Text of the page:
Why An Archaeology Trip To Rome Will Enrich Your Students Learning

Rome is a pivotal European city, not limited to its archaeological wonders. The capital city has dominated history for the last 2000 years; home to tombs, catacombs and temples, there is no shortage of rich archaeological monuments to explore.

Blended with a fascinating history of ancient rulers, brutal battles and religious powers, Rome is the prime destination for Archaeology students to study.

Take a look below if you are interested in finding out why you should visit Rome for your next Archaeology trip…


1. It is a city upon a city.

You can literally scratch back the layers of archaeological wonders in Rome. Sitting atop the detriments of its predecessor cities, Rome is perched on one huge archaeological site. With a history stretching back over two millennia, the remains of each generation of buildings became the next stage of the city’s evolution. Buildings upon buildings, layers upon layers of the city stacked upon each other, gradually morphing to the archaeological layer cake that is modern Rome.

2. Palatine Hill represents the city’s birthplace

For the Romans, Palatine represented the city’s hallowed birthplace. Ancient authors are in agreement that the hill is the site of the ancient founding of Rome in the year 754BC. The location also houses the remains of numerous Bronze Age huts, with many claiming the hill as one of the most important villages to have evolved in Rome. It is a unique location that is a fascinating prospect for budding Archaeology students.

3. Rome is home to one of the most iconic historic buildings in the world

The Colosseum was originally designed to hold approximately 50,000 spectators with about 80 separate entrances. This awe-inspiring structure will leave you speechless before you even scratch the surface of its fascinating archaeological history. From the building of the amphitheatre which started in 72AD, the elliptical building measures 189 meters long and 156 meters wide with a base area of 24,000m². During your visit, you can also dive into the multi-faceted history behind this astounding structure; from its gladiatorial history, to the construction of the underground chambers and the 100,000 cubic meters of travertine stone to build the outer walls.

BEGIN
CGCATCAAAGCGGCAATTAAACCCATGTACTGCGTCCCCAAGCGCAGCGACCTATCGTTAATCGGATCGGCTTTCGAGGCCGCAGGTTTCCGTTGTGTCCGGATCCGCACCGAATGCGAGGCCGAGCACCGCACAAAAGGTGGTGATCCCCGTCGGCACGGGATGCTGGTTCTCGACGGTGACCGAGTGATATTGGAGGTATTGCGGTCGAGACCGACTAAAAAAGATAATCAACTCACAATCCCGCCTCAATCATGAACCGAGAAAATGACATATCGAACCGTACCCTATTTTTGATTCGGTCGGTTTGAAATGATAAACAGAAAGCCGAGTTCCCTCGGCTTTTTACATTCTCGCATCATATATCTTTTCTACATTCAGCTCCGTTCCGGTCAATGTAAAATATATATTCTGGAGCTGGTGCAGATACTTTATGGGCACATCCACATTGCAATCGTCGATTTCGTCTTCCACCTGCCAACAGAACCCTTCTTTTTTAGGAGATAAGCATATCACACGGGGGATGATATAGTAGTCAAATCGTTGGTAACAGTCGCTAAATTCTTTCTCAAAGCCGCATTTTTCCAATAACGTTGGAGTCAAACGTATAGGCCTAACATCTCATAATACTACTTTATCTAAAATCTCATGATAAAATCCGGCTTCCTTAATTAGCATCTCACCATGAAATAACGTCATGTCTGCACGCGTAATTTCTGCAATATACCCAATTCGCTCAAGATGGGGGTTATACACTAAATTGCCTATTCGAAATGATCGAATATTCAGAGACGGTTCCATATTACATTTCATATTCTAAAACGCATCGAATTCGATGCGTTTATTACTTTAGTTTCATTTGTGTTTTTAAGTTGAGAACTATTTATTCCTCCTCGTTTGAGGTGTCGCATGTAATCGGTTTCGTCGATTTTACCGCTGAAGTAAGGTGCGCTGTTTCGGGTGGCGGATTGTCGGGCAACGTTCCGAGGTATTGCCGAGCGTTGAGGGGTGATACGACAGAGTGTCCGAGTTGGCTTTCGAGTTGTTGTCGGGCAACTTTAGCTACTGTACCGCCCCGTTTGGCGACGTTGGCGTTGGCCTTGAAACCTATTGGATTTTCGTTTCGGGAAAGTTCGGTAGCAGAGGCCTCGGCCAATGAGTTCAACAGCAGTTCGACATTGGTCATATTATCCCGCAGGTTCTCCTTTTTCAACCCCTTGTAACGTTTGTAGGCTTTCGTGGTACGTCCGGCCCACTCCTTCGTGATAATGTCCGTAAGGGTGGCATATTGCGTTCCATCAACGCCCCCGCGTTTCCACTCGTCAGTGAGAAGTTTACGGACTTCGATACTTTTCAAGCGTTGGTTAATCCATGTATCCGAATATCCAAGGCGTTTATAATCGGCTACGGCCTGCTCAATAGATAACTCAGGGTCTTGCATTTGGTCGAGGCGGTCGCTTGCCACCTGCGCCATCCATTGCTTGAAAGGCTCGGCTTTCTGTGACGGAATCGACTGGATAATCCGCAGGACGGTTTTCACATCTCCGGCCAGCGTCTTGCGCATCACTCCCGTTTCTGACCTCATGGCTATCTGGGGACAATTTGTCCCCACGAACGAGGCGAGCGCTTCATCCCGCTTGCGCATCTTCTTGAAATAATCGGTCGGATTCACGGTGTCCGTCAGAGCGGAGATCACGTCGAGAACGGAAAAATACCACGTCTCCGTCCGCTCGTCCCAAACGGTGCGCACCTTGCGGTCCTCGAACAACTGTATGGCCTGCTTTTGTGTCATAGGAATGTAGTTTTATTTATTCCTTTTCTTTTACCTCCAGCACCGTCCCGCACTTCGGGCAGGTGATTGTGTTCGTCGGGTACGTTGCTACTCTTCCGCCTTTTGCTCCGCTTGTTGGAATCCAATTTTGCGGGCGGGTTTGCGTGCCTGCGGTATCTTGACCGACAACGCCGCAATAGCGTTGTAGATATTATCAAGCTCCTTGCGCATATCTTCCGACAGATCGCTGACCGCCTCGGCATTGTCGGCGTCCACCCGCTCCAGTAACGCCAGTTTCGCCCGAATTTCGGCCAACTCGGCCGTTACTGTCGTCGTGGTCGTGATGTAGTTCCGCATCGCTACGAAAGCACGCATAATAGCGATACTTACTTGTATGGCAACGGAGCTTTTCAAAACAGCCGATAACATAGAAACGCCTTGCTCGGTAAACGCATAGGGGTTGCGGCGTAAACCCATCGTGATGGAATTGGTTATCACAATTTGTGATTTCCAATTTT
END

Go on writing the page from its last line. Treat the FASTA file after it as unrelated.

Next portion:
4. The Caracalla Baths are some of the grandest bath complexes in all of Italy

A fascinating visit for Archaeology students, these are the ruins of what were one of the most elaborate bath complexes in Rome and all of Italy.  Still visible today are the remains of many of the original rooms, including the Apodyteria, Frigidarium, Tepidarium and the Caldarium or steam room. The building also had an under floor heating system called the ‘hypocaust’, which was heated using over fifty furnaces. The baths are a fascinating prospect for architectural studies, as well as considering their influence on architecture through the centuries, from architects of the renaissance era to those in the modern 20th century.


If you would be interested in learning more about Rome or any of our other destinations, please do not hesitate to call one of our other Tour Solvers today on 01279 658221.